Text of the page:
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PT Usha

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Formula 1: Indian GP, ‘sporting’ questions and go-karting infrastructure


Sebastian Vettel driving for Scuderia Toro Ros...

Formula 1 happened  at last  on October 30, 2011 at the Buddh International Circuit (BIC) in NOIDA.

The event was awe-inspiring, not for the drivers, teams and entourages; more so for Formula 1 wannabes who flocked to grace the momentous occasion.

It made no difference to Sebastian Vettel; it was just another race to be won—which he did.

I, for one, was not too impressed by the hype and the hoopla.

Sure, the Indian GP showcased the triumph of private entrepreneurship and organisation over government ineptitude; there were no bloopers this time around unlike at the 2010 Commonwealth Games.

A couple of stray dogs and goof-ups in last-minute emergency rehearsals could not disguise the fact that given adequate resources and talent, Indian management can rise to the occasion.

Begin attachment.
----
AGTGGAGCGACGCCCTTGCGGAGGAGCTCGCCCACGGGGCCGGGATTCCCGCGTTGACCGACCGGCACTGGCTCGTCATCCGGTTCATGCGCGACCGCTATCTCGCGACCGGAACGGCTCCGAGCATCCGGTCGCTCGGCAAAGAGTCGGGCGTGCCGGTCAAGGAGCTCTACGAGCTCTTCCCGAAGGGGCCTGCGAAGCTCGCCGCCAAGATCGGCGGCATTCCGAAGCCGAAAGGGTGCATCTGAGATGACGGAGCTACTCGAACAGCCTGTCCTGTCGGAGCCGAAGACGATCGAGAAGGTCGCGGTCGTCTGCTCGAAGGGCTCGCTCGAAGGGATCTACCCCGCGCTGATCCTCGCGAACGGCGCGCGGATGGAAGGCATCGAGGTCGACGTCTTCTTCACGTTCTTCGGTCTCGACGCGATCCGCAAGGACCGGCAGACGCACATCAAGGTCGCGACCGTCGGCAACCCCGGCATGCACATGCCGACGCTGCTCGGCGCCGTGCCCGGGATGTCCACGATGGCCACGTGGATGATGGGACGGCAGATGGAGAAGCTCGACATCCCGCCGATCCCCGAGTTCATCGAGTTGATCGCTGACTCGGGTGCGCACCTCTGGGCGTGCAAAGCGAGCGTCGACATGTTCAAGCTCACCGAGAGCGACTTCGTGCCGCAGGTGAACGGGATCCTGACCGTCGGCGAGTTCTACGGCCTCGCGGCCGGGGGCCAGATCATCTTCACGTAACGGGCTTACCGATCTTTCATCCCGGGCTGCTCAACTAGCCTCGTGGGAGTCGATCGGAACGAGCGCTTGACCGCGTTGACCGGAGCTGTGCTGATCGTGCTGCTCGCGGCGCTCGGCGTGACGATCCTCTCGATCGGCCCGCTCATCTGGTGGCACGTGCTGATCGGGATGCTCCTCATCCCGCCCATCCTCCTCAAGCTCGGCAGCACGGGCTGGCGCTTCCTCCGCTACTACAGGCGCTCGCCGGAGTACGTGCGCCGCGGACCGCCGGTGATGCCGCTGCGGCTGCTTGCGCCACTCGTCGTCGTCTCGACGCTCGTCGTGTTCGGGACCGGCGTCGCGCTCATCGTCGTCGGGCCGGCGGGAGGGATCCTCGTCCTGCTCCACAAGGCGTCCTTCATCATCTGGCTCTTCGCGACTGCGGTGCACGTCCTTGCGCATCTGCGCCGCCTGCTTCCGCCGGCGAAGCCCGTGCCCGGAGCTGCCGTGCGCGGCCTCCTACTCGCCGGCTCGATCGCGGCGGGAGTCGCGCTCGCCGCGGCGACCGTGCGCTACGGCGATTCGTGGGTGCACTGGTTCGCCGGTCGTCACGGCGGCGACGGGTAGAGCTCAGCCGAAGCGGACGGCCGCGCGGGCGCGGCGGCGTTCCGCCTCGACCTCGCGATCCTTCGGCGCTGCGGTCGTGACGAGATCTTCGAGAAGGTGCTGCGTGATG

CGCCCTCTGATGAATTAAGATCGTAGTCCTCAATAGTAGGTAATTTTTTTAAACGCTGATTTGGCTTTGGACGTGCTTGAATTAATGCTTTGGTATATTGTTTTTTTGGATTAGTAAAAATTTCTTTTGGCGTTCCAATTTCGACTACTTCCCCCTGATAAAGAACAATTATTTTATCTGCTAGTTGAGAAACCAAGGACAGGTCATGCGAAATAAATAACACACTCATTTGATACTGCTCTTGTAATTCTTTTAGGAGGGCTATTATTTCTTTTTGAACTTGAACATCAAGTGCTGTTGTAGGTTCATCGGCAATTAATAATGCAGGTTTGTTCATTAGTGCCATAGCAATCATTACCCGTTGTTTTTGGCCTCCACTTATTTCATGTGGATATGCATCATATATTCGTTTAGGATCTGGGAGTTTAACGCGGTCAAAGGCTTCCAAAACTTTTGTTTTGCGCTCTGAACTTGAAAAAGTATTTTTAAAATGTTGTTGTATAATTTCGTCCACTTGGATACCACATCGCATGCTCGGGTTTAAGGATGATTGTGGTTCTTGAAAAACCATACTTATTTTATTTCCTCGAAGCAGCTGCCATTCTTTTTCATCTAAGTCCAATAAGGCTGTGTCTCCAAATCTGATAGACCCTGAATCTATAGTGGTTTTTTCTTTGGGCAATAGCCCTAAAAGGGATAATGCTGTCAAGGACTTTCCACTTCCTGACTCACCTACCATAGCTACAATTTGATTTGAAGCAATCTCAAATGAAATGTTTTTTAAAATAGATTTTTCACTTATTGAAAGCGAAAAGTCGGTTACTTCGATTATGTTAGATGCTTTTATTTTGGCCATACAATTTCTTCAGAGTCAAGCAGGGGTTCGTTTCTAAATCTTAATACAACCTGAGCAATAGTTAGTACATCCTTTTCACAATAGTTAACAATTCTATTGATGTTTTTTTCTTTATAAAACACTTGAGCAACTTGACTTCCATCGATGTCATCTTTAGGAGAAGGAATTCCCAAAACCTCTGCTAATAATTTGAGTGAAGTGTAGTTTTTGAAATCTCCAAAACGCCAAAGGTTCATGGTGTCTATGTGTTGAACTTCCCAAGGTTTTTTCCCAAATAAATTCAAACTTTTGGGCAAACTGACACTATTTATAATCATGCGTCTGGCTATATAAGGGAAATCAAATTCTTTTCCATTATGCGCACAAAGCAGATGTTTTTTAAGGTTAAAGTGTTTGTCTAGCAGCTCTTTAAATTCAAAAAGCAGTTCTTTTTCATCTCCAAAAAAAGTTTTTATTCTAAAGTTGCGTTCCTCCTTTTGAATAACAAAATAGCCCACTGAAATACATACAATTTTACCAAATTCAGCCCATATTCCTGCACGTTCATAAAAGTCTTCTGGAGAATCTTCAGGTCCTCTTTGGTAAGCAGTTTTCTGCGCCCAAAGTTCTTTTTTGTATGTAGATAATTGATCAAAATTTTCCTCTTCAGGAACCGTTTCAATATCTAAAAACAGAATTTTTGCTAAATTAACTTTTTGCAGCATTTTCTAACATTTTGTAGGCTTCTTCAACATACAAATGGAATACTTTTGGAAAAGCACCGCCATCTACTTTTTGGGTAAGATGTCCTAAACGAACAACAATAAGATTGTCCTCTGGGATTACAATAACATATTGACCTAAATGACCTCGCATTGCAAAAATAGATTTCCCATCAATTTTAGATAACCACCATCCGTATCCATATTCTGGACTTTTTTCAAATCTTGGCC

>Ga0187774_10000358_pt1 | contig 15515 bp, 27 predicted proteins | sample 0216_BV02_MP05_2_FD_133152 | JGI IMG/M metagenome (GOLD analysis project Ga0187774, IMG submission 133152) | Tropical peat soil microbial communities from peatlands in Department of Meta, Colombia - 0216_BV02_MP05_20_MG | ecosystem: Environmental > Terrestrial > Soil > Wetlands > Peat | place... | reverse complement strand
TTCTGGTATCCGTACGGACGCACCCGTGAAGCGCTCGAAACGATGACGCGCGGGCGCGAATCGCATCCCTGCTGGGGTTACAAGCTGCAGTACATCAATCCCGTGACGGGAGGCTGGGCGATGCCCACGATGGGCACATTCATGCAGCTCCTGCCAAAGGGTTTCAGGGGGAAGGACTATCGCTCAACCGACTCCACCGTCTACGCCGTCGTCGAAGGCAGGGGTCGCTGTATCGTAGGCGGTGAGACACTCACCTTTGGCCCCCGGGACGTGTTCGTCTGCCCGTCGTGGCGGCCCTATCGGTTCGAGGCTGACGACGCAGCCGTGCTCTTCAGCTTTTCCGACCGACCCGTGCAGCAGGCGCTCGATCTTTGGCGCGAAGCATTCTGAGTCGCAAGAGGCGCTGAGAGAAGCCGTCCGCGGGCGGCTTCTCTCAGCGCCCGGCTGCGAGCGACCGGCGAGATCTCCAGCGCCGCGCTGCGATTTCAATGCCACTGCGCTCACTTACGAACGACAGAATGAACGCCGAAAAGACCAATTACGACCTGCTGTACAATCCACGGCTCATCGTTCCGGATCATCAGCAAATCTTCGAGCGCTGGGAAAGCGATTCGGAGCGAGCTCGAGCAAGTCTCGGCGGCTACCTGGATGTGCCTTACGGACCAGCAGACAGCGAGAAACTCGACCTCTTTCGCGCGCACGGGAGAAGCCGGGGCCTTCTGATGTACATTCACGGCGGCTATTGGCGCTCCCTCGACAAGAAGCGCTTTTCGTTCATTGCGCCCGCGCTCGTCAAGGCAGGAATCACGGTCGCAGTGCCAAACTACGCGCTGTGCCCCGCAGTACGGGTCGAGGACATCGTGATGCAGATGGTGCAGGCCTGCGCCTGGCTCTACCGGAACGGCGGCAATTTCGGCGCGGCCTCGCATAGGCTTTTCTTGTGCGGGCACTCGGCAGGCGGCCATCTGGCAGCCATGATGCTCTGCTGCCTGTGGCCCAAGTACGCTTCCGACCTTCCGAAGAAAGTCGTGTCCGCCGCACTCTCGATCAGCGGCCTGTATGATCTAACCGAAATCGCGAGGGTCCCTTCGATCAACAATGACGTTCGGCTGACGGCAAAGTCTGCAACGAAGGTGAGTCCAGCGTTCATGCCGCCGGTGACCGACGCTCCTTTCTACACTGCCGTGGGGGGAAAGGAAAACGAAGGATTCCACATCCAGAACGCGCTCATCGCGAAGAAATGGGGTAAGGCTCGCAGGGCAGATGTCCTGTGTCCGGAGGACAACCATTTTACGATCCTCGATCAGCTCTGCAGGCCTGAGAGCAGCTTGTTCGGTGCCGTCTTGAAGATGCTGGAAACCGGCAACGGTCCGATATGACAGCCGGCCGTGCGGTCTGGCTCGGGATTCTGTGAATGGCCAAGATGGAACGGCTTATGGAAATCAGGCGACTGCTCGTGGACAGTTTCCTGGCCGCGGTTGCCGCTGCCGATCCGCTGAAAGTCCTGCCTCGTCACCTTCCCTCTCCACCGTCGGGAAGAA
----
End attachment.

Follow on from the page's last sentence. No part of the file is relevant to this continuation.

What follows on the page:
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PT Usha: What she said, really meant and definitely did not


English: This picture is of P. T. Usha, a form...

English: This picture is of P. T. Usha, a former Indian athlete. (Photo credit: Wikipedia)

 

PT Usha Is Not Sporting About Formula 1

 

What  she said:

 

“I feel very bad because such hi-fi business has nothing to do with 99% of Indians. It is a criminal waste (of money). First, Twenty20 cricket spoiled the spirit of Indian sports, and now here comes another avatar which will mostly attract corporate money, who (Corporate) rarely spend for sports promotion. Only God can save the Indian sports.”

 

Former track and field superstar, PT Usha, is not enamoured with the Formula 1  Indian Grand Prix to be held on the 30th of October, 2011 at the Buddh International Circuit, NOIDA.

 

Usha narrowly missed bronze in the 400 meters hurdles at the 1984 Los Angeles Olympics and runs an athletic school in her home state, Kerala.

 

Usha said:

 

“Till this date I have never and I don’t want to follow any motor business, which I do not want to call as sport.”

 

What she really meant:

 

“Neither does the Olympics consider F1 a sport (in cricket’s case—not yet).”

 

What she definitely didn’t:

 

“Formula 1 epitomises ‘Citius, Altius, Fortius’.”

 

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